We need to get over prejudice

I am writing this letter on my birthday, Dec. 4. But while doing so I am thinking of Michael Brown, Eric Garner, Tamir Rice and John Crawford III.

I am white. I am now 64.

They are all black. They are all dead. And none of them died of old age like I fully expect to do. They died because of what was in the minds of their killers. A perception that they were violent, unredeemable animals. That their lives do not matter. That their lives have no value. I can think of no other reasonable explanation for their deaths.

When I was in my early twenties, I was attacked, thrown down a flight of stairs and threatened with rape. My attacker was a young black man called Frosty. I was, miraculously, unharmed, but when I was taken to the police station, the cops kept saying, “Don’t worry. We’ll get this critter.” Critter?

For the next few days I had trouble sleeping. Every night when I closed my eyes I would see Frosty’s angry face coming towards me. But in the light of day the next morning, I would also see the faces of Sam, Joe, Charles and Matt. They were all wonderful black men I’d come to know and love at the church I was attending.

Frosty was one black man. One black man who scared me. One black men who threatened me. But could I say from then on that black men are violent? No, just that Frosty was. Could I say from then on that black men are scary? No, just that Frosty was.

As an individual I have learned from this and many other experiences that I can and must not stereotype black men. I know there are some scary, very bad black men. But I also knew there are some very good black men. In 1980 I married one.

Please, please let’s get above and beyond our long held prejudices. I truly believe that all of our lives depend on it.

Delores Paulk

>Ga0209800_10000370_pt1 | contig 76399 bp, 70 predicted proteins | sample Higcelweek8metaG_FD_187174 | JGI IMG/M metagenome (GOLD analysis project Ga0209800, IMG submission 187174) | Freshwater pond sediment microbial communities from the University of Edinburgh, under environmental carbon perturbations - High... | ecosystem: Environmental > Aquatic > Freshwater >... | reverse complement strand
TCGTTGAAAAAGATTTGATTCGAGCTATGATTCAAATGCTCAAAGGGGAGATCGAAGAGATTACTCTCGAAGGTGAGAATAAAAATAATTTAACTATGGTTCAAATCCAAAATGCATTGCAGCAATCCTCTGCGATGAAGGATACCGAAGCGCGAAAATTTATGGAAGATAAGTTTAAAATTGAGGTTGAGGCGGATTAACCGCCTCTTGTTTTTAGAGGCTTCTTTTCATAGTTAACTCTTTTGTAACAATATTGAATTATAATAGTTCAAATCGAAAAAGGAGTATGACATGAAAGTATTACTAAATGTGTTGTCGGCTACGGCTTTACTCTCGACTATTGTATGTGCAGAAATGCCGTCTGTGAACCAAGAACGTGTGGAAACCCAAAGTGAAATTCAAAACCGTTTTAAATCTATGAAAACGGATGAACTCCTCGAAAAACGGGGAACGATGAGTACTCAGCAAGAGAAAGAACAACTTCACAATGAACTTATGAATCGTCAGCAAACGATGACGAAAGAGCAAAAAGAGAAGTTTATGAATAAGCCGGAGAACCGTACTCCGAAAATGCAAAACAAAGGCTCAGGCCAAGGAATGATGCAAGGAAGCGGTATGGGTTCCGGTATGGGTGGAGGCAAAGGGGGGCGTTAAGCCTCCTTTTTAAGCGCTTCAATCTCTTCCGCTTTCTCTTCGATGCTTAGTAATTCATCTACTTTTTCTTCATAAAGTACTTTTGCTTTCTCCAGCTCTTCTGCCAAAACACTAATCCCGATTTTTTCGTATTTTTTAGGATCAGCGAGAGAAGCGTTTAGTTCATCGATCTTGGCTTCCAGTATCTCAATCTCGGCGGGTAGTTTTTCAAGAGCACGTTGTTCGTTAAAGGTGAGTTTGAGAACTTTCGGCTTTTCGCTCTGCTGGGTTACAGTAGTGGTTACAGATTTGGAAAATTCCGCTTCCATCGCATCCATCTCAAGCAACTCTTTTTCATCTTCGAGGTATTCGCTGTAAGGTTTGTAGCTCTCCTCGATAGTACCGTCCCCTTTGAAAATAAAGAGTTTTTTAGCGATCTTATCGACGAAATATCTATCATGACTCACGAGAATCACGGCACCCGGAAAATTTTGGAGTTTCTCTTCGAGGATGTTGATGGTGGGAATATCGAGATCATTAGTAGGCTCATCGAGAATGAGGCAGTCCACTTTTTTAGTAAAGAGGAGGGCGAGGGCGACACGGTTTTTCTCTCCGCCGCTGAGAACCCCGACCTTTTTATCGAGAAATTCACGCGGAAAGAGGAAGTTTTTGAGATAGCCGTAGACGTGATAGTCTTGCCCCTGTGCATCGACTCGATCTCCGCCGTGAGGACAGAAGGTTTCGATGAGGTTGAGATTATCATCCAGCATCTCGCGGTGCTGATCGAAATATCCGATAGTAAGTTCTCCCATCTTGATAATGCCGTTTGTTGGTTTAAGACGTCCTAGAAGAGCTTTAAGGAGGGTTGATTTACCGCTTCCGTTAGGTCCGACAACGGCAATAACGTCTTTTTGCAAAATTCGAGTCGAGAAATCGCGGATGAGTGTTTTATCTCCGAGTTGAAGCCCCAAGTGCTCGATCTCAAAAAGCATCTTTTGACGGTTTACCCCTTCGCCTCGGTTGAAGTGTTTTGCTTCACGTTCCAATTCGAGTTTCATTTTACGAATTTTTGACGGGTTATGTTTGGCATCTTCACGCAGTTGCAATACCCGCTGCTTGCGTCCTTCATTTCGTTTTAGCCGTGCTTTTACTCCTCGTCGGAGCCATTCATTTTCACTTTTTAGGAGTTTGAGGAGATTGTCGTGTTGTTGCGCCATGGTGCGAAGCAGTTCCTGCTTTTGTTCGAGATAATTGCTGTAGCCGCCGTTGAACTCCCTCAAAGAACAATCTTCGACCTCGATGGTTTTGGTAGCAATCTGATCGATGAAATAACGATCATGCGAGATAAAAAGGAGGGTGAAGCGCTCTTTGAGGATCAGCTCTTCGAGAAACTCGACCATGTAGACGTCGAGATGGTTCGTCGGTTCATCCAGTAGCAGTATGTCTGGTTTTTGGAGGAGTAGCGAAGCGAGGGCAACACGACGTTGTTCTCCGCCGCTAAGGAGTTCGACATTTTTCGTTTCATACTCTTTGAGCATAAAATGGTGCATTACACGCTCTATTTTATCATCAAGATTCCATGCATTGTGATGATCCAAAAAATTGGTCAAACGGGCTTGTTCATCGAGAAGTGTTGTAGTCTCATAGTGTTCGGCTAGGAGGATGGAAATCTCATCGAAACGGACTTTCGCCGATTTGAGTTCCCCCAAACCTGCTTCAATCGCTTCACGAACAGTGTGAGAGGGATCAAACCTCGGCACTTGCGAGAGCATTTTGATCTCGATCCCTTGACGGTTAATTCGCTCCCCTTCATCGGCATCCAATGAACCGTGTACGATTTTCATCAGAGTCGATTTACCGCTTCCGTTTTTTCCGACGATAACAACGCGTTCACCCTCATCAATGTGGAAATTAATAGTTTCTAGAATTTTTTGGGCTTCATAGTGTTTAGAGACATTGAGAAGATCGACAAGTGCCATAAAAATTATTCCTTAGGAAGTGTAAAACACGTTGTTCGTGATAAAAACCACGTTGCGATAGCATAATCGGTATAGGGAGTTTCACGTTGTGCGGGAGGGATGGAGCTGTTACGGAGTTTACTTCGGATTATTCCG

Marchers correct to protest grand juries

The people who marched in Philadelphia last night (Sunday) and New York and Seattle and Los Angeles and San Francisco and Atlanta were not “leftist radicals,” as some have said. If we had that many radicals in America, we wouldn’t have these issues. We’d have an egalitarian society.

The militarization of the police should worry everyone, not just black Americans. What’s more, President Obama (and I am hardly a fan, since in my opinion, he bows to the right all the time and is more Republican lite than he is a Democrat) has gone out of his way to assuage anger and fear that has been engendered by these outrageous decisions by closed-door, hidden Grand Jury operations that have no place here.

There was video of the attack on Eric Garner. The chokehold was made illegal in 1993. The coroner ruled the death a homicide as a direct result of the chokehold. Policeman Daniel Pateleo should be facing trial. That he isn’t should outrage every person in America, regardless of skin color or political party

Philadelphia paid out $48 million in money to victims of police misconduct in the past two years. That money should have gone to our schools. But it tells us how much is going on that we are not seeing.

Those are the facts. We ignore them at our peril.

Victoria Brownworth


Parks, dogs, rules and horses

As we have done so often, a friend and I were riding our horses on the old Thomas Mill Road above the covered bridge off of Forbidden Drive when we were attacked by two large dogs off their leashes. The owner could not control or catch them. My friend was thrown and suffered a concussion. Her horse, in response to the attack, fled at a dead gallop becoming a risk to himself and other people in the park. I believe the dog owner was also hurt in the chaos that ensued during the attack.

Friends of the Wissahickon, has done much to turn the park back into a more wildlife-friendly park by drastically reducing trails and rebuilding others. The existing trails now have had to become multi-use tracks used by all kinds of traffic: foot, equestrian, and bike, etc. We all need to realize that this causes problems if one group or another does not adhere to the rules.

Loose uncontrolled dogs can very quickly become a menace and cause serious injury and risk to others. I have ridden and hiked in the park for 25 years, and the increased use of the park by all kinds of people is evident. We who live in this huge urban area with decreasing open space must adhere to the rules to protect ourselves and allow equal access for all.

Attacks by dogs is not new to the park. I know of at least four on horses alone. The law states that your dog must not only be leashed but controlled at all times. You as a dog owner are liable for the harm they cause. Park authorities need to do more to inform the public of their responsibilities and enforce the penalty of non compliance.

Martha Hill

Chestnut Hill

  • Thomas Goodwin

    Martha Hill – State law also says you have to clean up after your animals, but I’ve NEVER seen someone get off their horse and pick up a giant pile of crap!!! I clean up after my dog, people like you should clean up after your horse.